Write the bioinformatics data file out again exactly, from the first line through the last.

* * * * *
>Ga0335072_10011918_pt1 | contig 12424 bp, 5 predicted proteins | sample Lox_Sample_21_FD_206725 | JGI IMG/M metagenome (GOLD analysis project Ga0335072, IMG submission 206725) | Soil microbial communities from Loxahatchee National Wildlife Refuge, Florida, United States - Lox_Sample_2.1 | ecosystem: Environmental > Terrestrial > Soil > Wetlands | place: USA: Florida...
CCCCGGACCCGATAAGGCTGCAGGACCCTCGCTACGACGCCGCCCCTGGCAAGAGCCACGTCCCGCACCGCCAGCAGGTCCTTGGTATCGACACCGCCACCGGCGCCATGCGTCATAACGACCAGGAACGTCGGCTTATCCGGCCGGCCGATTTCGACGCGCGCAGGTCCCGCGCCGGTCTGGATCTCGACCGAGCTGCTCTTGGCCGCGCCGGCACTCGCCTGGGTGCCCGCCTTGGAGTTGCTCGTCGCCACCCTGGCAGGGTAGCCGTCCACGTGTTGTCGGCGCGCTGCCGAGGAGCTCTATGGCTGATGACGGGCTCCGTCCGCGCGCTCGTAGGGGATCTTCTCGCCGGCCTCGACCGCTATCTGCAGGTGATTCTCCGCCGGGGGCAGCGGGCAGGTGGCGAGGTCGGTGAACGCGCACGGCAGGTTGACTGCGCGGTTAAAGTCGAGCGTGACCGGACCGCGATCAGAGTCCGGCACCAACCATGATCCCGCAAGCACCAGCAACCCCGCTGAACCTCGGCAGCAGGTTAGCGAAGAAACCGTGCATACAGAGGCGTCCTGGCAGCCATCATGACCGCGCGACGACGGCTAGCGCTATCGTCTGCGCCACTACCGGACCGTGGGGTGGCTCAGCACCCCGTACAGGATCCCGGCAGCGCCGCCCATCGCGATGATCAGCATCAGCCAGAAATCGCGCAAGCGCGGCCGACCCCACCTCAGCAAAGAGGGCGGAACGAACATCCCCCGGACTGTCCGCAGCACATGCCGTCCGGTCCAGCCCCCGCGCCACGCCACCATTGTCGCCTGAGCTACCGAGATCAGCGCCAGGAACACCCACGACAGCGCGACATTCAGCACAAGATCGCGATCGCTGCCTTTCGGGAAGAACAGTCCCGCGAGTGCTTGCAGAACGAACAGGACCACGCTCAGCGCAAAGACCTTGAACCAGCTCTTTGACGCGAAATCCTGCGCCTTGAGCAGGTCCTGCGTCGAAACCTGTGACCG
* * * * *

>Ga0335072_10011918_pt1 | contig 12424 bp, 5 predicted proteins | sample Lox_Sample_21_FD_206725 | JGI IMG/M metagenome (GOLD analysis project Ga0335072, IMG submission 206725) | Soil microbial communities from Loxahatchee National Wildlife Refuge, Florida, United States - Lox_Sample_2.1 | ecosystem: Environmental > Terrestrial > Soil > Wetlands | place: USA: Florida...
CCCCGGACCCGATAAGGCTGCAGGACCCTCGCTACGACGCCGCCCCTGGCAAGAGCCACGTCCCGCACCGCCAGCAGGTCCTTGGTATCGACACCGCCACCGGCGCCATGCGTCATAACGACCAGGAACGTCGGCTTATCCGGCCGGCCGATTTCGACGCGCGCAGGTCCCGCGCCGGTCTGGATCTCGACCGAGCTGCTCTTGGCCGCGCCGGCACTCGCCTGGGTGCCCGCCTTGGAGTTGCTCGTCGCCACCCTGGCAGGGTAGCCGTCCACGTGTTGTCGGCGCGCTGCCGAGGAGCTCTATGGCTGATGACGGGCTCCGTCCGCGCGCTCGTAGGGGATCTTCTCGCCGGCCTCGACCGCTATCTGCAGGTGATTCTCCGCCGGGGGCAGCGGGCAGGTGGCGAGGTCGGTGAACGCGCACGGCAGGTTGACTGCGCGGTTAAAGTCGAGCGTGACCGGACCGCGATCAGAGTCCGGCACCAACCATGATCCCGCAAGCACCAGCAACCCCGCTGAACCTCGGCAGCAGGTTAGCGAAGAAACCGTGCATACAGAGGCGTCCTGGCAGCCATCATGACCGCGCGACGACGGCTAGCGCTATCGTCTGCGCCACTACCGGACCGTGGGGTGGCTCAGCACCCCGTACAGGATCCCGGCAGCGCCGCCCATCGCGATGATCAGCATCAGCCAGAAATCGCGCAAGCGCGGCCGACCCCACCTCAGCAAAGAGGGCGGAACGAACATCCCCCGGACTGTCCGCAGCACATGCCGTCCGGTCCAGCCCCCGCGCCACGCCACCATTGTCGCCTGAGCTACCGAGATCAGCGCCAGGAACACCCACGACAGCGCGACATTCAGCACAAGATCGCGATCGCTGCCTTTCGGGAAGAACAGTCCCGCGAGTGCTTGCAGAACGAACAGGACCACGCTCAGCGCAAAGACCTTGAACCAGCTCTTTGACGCGAAATCCTGCGCCTTGAGCAGGTCCTGCGTCGAAACCTGTGACCG